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Do you need winter photography for your development?

16 Dec 2021

Not just a seasonal hobby; there’s more to winter photography than meets the eye. Winter photography provides a solid foundation for your site development project – vastly increasing your plan’s approval chances. Read on to find out how.

What is winter photography?

Winter photography is a critical aspect of visual impact assessments, it makes a robust case for your planning application. Development, by its very nature, considers the future so it’s only natural to consider seasonality (seasonal changes).

Winter photography tells a story. It sets the scene: highlighting important views, giving context, and illustrating the visual impact during the colder months – when there’s less leaf cover.

Why winter photography is important

Winter photography guarantees the worst-case scenario and is assessed from the most sensitive locations, in keeping with Guidelines for Landscape and Visual Impact Assessment (GLVIA3)–which establishes best practice with completed Landscape and Visual Impact Assessments (LVIAs).

Changing outdoor elements can vastly impact the impression of a development scheme. What may seem harmonious during summer, where greenery can alter lighting (and provide natural cover), may raise complaints in the harsh light of winter, as trees are stripped of their leaves – exposing more of the development.

Winter photography ensures the strongest case for your site. Without it, it’s difficult to know how your development will impact the views.

When should winter photography be planned?

No prizes for guessing …. winter photography is usually captured during the colder months, between autumn and spring. On the day of the shoot, there are important factors to consider:

  • The sun needs to be either behind the camera or to the side (i.e. west in the mornings or east in the evenings). If it’s directly over the site, your photographer will be dealing with too much light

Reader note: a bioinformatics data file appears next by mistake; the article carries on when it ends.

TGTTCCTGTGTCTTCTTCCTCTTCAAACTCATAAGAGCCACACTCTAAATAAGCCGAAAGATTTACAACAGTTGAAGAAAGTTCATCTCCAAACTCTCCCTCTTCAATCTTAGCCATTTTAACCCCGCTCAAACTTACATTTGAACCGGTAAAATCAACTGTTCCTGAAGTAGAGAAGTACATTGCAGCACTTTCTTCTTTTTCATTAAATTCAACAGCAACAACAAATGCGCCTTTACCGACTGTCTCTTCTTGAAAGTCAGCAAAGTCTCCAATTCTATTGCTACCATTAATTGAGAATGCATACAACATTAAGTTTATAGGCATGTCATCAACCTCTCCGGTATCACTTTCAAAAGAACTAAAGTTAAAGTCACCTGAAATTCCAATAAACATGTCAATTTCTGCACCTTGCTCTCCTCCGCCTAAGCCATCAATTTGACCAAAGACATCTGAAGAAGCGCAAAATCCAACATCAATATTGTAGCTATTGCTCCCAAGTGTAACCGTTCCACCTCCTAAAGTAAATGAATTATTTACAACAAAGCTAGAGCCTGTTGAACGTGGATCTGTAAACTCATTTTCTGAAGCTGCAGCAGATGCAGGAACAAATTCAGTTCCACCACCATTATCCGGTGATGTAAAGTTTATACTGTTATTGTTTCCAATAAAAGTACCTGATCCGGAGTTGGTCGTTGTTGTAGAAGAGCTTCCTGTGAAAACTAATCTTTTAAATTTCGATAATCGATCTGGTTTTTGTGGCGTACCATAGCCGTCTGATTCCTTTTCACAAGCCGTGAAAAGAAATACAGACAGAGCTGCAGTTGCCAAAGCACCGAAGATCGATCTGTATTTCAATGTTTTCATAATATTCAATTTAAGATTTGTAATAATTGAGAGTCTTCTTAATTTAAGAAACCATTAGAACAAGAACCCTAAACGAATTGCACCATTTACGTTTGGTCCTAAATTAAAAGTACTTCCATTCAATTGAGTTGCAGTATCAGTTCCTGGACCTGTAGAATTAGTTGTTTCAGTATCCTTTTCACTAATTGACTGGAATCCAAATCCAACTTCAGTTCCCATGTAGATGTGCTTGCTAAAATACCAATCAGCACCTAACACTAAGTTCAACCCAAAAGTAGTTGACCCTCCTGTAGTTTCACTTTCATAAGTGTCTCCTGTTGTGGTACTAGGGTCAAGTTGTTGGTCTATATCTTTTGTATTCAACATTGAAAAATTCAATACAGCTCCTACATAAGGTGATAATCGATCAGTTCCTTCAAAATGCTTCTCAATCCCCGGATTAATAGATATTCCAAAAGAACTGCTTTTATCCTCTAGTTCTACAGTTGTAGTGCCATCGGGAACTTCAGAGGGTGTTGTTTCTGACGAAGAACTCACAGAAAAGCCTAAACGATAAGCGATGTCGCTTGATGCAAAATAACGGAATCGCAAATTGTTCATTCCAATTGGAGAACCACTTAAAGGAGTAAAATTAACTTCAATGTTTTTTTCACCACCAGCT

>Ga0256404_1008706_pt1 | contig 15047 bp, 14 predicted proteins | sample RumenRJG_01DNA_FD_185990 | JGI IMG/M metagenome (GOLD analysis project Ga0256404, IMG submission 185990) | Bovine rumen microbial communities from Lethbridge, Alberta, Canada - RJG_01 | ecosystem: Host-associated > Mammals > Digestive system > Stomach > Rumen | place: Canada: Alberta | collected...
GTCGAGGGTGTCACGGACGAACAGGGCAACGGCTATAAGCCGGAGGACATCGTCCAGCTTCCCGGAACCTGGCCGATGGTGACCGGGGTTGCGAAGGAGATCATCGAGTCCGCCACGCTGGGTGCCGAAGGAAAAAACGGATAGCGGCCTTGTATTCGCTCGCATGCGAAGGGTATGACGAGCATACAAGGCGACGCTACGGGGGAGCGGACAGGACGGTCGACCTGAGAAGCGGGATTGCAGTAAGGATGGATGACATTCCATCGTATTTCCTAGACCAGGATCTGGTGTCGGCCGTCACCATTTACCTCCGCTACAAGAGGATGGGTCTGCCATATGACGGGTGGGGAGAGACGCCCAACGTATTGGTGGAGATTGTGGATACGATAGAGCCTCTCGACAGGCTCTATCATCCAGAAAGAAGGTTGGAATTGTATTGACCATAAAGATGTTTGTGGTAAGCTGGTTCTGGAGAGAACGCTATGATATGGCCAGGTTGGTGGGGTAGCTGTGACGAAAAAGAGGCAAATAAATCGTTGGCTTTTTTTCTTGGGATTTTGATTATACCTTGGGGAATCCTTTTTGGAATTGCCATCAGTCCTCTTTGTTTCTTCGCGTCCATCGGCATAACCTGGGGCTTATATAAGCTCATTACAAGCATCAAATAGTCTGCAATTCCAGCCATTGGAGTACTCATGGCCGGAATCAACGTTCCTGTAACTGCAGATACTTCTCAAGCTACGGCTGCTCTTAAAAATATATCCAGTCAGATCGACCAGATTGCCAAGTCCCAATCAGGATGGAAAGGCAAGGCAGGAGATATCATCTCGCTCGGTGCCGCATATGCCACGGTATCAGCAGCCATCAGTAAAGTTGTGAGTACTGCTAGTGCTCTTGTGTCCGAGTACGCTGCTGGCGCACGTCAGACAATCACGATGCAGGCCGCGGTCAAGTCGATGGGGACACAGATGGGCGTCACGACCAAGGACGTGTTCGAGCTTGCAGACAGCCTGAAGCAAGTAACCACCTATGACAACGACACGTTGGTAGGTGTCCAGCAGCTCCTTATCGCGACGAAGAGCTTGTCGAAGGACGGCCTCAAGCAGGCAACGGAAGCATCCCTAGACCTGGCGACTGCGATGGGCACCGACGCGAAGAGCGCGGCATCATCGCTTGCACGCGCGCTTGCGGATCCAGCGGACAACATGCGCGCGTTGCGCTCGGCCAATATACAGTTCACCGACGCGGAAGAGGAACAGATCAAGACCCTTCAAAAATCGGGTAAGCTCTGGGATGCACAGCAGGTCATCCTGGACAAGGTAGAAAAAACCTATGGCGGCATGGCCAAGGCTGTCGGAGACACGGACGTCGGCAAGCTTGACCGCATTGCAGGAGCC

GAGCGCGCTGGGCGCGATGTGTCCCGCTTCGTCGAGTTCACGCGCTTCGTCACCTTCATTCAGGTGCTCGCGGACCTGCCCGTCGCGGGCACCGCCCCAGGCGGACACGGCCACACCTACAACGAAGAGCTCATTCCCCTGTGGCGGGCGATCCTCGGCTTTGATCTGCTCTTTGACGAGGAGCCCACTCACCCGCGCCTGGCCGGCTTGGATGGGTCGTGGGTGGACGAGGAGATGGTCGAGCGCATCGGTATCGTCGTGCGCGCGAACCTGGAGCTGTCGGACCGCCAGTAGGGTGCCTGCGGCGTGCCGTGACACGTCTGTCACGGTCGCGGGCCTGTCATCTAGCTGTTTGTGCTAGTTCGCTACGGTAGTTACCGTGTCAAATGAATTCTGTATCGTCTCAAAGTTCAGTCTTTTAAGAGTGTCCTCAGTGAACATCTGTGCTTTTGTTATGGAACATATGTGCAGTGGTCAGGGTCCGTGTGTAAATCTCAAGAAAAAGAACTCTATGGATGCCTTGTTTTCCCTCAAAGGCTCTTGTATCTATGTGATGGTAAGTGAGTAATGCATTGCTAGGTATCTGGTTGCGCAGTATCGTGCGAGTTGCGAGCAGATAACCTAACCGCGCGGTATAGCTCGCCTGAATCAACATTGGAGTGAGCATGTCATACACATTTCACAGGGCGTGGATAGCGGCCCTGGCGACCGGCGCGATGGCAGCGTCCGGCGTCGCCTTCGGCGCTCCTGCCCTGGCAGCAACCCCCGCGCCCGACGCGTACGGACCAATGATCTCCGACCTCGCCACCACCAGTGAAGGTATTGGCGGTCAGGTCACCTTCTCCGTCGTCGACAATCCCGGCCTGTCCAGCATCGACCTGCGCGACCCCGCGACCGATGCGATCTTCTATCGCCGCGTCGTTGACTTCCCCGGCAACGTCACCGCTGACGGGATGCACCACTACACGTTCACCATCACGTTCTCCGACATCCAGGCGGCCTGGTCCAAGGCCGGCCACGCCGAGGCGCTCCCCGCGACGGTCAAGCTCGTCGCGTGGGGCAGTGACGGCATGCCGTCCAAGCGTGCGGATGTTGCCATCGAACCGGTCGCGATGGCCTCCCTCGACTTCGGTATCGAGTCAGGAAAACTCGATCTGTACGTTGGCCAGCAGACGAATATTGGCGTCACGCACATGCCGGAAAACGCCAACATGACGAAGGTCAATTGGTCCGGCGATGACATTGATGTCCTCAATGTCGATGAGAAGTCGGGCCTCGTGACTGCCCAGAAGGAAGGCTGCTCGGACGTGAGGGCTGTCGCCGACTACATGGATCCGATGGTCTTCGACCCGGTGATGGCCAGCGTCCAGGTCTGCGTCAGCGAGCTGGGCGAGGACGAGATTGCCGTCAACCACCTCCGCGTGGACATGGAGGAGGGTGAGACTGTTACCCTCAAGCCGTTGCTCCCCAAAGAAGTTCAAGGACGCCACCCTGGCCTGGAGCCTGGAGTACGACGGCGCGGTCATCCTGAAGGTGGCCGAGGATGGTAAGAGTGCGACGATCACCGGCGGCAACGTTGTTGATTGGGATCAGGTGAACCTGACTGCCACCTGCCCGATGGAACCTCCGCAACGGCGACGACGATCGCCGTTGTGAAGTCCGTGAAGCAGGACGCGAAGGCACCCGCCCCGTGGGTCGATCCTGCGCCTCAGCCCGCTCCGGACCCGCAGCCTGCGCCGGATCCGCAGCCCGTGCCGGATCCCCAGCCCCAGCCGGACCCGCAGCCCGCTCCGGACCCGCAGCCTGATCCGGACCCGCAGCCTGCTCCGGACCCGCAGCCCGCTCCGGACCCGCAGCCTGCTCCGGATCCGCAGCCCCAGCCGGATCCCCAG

• Capturing photographs clockwise, from north-east to north-west, during winter will accommodate the lower sun position.
  • We need to get up early to make the most of the limited daylight hours

Before your photographer completes their site visit, there are a few things they need to do:

  • Review ordnance survey mapping, aerial photography and topography data to understand where views are possible.
  • Agree viewpoints with the local authority.
  • Running a Zone of Theoretical Visibility (ZTV) will test the hypothetical extent of visibility in the surrounding landscape, as well as elevation.

Overall, these precautionary tasks will provide a comprehensive scope of the site, supplying deeper context and allowing stakeholders to reach an informed decision.

Who needs winter photography?

Winter photography is often required to support technical and complicated reports such as Landscape Visual Impact Assessments (LVIA), Appraisals, and Environment Impact Assessments (EIA). These assessments help decision-makers determine the effects of a proposal and whether to accept or reject any applications.

In some cases, winter photography is requested by the Council, to make the worst-case visual scenarios for the site more apparent.

It’s also possible to complete winter photography for upcoming projects before most of the work begins. Having the images on file allows for fewer disruptions once works are underway.

When considering suppliers…

Look for members of the Landscape Institute. And check to see if the landscape planning consultancy in question has experience dealing with the particulars of your development.

For example, our case studies highlight the type of clients we’ve worked with and the developments we’ve helped get over the line.


What is “good” winter photography?

Best-practice winter photography should:

  • Tell a story and capture the full extent of the site, clearly showing the effect the development will have on the view. Sometimes, it might be worth including additional photographs that don’t show the site, giving context by displaying the surrounding features, like intervening cover on a footpath.
  • Ensure the foreground doesn’t block the site unless it’s to demonstrate context.
  • Meet the technical guidance, Landscape Institute TGN 06/19 Visual Representation of Development Proposals.

Your chosen photographer should also have used public viewpoint locations in line with GLVIA3, as well as public viewpoints on private land, such as National Trust locations and Scheduled Ancient Monuments.


Winter photography you can rely on

Now you understand the importance of winter photography. It’s an essential step in making sure your development works with nature across every season, and a deciding factor when it comes to the success of your application.

Now is a fantastic time to get in touch about winter photography to strengthen your site development plans.

Contact us today and we’ll brace the bitter elements for you.

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